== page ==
Q. What is the kind of investment that company needs to do for launching 5G services?

Before we answer that question, it is important to understand why such an investment is important for operators at this point in time. There are more than 1 billion people in India but only 300 million are using mobile broadband service. This will go from 900 million to 1 billion in the next few years.

Additionally, data traffic per month in India is expected to grow five times by 2023 — rising from 1.9 exabytes (EB) in 2017 to 10 EB by 2023. You will have a tremendous need for technology that can cope with this quality and traffic demand.

5G will reduce the amount operators pay per GB of data by a factor of 10. However, in order for operators to advance to 5G they will need to invest in a strong LTE footprint, which will form the basis for the future 5G networks.

Q. Recently, security researchers have discovered a critical vulnerability in the LTE mobile devices that can allow attackers to get the information from a cellular network, modify the contents of their communication and can even reroute them to malicious websites. Besides,5G networks may also be vulnerable to such attacks.” What are your thoughts on the same? and How secure are 5G networks?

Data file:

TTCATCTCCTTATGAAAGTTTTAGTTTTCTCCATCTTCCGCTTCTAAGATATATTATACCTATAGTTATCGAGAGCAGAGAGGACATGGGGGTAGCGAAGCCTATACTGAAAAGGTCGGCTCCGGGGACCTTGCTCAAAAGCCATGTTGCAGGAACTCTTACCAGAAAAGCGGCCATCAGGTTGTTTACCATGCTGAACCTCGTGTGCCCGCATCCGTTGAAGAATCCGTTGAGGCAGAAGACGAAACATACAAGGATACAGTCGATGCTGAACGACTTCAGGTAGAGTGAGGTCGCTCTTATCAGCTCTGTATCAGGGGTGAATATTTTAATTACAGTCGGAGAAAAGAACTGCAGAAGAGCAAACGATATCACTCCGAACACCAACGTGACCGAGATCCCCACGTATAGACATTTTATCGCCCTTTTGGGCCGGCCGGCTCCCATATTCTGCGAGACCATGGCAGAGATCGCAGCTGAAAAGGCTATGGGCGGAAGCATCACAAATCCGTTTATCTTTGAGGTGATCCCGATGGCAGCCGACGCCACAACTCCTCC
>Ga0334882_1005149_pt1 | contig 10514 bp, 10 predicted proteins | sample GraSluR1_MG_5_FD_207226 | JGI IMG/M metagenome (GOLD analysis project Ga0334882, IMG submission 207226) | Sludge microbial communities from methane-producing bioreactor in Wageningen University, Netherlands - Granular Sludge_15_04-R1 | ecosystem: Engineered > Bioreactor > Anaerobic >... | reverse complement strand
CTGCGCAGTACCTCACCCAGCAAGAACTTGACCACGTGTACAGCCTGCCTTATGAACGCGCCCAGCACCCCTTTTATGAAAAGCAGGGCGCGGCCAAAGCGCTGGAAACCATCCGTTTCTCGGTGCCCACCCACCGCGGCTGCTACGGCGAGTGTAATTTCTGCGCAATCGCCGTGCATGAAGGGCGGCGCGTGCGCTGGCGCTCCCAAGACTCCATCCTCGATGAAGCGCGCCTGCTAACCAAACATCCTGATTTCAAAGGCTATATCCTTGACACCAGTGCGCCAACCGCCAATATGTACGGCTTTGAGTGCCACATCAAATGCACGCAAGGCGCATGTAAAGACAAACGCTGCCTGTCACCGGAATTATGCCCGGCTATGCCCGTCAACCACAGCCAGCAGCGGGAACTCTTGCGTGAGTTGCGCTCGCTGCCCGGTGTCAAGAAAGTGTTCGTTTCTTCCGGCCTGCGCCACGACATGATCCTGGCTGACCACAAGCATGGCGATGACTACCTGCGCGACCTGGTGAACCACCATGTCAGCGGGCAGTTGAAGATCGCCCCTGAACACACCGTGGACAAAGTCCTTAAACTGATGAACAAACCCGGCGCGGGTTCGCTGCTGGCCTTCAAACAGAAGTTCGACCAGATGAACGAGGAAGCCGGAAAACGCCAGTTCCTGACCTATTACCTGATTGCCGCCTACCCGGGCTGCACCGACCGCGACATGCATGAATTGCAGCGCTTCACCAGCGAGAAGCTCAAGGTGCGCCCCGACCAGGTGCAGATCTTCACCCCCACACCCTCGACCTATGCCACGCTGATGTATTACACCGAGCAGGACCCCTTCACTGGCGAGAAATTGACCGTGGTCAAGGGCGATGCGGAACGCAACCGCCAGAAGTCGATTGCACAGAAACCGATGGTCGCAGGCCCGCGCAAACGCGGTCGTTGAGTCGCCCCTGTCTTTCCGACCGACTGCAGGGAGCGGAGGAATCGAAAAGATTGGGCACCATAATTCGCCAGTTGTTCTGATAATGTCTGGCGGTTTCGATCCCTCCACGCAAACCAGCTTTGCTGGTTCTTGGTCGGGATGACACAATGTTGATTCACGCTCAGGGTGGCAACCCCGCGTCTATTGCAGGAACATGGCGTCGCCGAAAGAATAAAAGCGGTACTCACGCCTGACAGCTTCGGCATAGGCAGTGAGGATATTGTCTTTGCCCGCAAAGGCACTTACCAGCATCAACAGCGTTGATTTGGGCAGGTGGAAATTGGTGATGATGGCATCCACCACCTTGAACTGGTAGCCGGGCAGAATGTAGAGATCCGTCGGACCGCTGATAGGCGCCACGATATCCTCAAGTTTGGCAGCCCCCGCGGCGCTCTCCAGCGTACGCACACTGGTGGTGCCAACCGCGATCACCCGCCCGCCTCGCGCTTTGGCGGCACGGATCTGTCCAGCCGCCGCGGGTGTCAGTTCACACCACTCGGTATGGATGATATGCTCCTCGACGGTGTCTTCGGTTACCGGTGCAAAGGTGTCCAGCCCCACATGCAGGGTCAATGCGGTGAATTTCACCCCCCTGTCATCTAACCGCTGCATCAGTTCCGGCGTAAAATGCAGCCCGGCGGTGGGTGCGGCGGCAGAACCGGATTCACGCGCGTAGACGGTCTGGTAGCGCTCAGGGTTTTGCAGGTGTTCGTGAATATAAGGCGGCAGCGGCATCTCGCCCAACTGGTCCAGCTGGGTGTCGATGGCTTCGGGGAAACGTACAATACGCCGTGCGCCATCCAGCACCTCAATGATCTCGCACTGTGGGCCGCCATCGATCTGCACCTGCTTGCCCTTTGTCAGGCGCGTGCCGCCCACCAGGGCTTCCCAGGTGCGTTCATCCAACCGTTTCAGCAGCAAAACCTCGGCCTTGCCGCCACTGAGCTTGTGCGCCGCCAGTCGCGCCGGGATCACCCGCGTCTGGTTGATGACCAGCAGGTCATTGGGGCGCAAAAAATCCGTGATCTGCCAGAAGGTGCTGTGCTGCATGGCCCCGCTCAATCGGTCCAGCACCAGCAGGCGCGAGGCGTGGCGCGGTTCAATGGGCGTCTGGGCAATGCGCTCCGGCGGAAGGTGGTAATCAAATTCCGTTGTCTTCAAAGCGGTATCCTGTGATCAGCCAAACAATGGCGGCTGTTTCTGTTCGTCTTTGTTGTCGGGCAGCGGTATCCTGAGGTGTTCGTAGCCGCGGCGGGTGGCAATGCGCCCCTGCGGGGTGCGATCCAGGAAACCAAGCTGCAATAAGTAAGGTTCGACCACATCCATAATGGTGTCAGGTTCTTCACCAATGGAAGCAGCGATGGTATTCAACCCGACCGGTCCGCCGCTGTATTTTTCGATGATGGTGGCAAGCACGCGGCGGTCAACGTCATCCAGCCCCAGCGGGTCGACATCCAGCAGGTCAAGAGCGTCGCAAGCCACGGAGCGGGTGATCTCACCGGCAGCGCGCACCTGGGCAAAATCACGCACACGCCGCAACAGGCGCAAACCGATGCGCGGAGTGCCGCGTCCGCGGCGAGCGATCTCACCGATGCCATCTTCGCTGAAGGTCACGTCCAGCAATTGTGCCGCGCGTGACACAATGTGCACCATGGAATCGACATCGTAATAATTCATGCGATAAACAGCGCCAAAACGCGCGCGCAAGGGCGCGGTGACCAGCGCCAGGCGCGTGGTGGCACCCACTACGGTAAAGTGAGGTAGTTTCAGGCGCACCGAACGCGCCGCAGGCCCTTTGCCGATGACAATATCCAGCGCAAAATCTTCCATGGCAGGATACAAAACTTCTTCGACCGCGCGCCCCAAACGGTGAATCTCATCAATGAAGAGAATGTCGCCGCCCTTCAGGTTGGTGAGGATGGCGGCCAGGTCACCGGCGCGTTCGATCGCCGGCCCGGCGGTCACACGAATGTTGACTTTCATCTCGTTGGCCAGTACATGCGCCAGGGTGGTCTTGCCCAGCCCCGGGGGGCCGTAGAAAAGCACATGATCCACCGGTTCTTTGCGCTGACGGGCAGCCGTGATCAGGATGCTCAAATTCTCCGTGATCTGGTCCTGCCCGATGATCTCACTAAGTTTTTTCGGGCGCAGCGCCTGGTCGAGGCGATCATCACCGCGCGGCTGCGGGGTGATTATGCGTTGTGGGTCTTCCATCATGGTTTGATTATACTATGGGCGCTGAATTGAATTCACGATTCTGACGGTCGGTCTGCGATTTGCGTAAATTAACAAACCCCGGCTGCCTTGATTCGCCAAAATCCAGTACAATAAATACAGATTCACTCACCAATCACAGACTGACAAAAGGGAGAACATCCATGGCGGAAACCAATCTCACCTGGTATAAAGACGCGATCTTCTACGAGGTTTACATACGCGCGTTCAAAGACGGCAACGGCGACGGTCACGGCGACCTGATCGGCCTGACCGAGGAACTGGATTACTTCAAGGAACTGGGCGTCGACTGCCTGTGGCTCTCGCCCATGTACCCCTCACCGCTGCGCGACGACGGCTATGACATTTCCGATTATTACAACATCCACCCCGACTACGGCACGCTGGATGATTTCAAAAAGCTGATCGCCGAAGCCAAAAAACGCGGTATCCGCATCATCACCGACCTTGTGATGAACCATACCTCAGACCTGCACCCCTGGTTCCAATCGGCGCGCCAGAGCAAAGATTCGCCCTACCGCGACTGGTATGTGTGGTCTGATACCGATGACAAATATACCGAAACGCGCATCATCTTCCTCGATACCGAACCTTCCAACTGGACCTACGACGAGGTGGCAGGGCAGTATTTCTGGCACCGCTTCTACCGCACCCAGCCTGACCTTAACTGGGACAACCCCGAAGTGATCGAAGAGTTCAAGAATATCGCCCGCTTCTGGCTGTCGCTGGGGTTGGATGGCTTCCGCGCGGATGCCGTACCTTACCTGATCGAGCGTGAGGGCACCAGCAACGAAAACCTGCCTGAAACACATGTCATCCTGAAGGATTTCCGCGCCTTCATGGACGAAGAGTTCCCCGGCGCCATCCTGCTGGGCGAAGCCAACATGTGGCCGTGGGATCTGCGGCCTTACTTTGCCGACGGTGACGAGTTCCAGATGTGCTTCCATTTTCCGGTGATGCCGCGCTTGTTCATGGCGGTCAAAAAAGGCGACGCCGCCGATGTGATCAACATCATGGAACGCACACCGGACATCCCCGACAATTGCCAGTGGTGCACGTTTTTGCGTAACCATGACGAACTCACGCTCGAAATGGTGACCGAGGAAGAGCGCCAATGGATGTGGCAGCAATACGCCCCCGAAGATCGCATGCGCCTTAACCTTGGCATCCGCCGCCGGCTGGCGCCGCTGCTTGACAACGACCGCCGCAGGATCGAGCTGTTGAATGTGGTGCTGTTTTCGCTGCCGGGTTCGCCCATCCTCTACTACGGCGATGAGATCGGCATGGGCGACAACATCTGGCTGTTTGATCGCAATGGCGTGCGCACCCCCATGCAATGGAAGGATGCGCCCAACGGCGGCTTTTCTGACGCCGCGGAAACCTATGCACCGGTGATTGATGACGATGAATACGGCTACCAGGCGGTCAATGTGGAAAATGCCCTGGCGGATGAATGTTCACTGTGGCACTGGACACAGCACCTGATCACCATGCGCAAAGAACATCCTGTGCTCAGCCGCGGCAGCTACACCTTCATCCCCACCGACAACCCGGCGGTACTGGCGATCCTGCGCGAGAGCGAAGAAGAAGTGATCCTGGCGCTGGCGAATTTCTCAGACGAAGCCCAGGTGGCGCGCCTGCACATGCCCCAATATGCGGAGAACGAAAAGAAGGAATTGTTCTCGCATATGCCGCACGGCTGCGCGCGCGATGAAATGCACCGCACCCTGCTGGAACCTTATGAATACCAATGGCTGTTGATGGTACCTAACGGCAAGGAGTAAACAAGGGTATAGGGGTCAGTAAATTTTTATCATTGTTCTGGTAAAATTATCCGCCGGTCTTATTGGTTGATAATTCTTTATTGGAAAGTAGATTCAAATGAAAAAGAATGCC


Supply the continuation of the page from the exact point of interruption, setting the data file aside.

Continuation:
Connected devices and mobile applications require wireless network access that is resilient, secure and able to protect individuals’ privacy, and the 5G system is designed with these requirements in mind. The security and resilience of the 5G system rest on continuous threat and risk analysis as well as more dedicated efforts. The purpose of this is to introduce a balanced set of countermeasures that appropriately match identified threats and risks.

To build secure systems it is important to take a holistic view and not only focus on individual parts in isolation. For example, interactions between user authentication, traffic encryption, mobility, overload situations, and network resilience aspects need to be considered together. It is also important to understand relevant risks and how to appropriately deal with them; threats need to be weighed against the cost of them materializing and the cost of applying countermeasures. This is what 3GPP has done when developing the specifications that constitute the basis for the security of the 5G systems.

Q. Any other information that you would like to share?

I would just like to add that India is today the biggest data consuming market in the world and we see the data traffic levels growing even further. As per Ericsson’s Mobility report, total mobile data traffic per month in India is expected to grow 5 times from 1.9 EB to 10 EB by 2023.

We are committed to bringing 5G to India and establishing this 5G Center of Excellence at IIT Delhi is a part of the same commitment. We are confident that it will stimulate the 5G ecosystem in India unleashing the creativity and innovation of the Indian industry, academia and entrepreneurs, and make 5G a reality in India.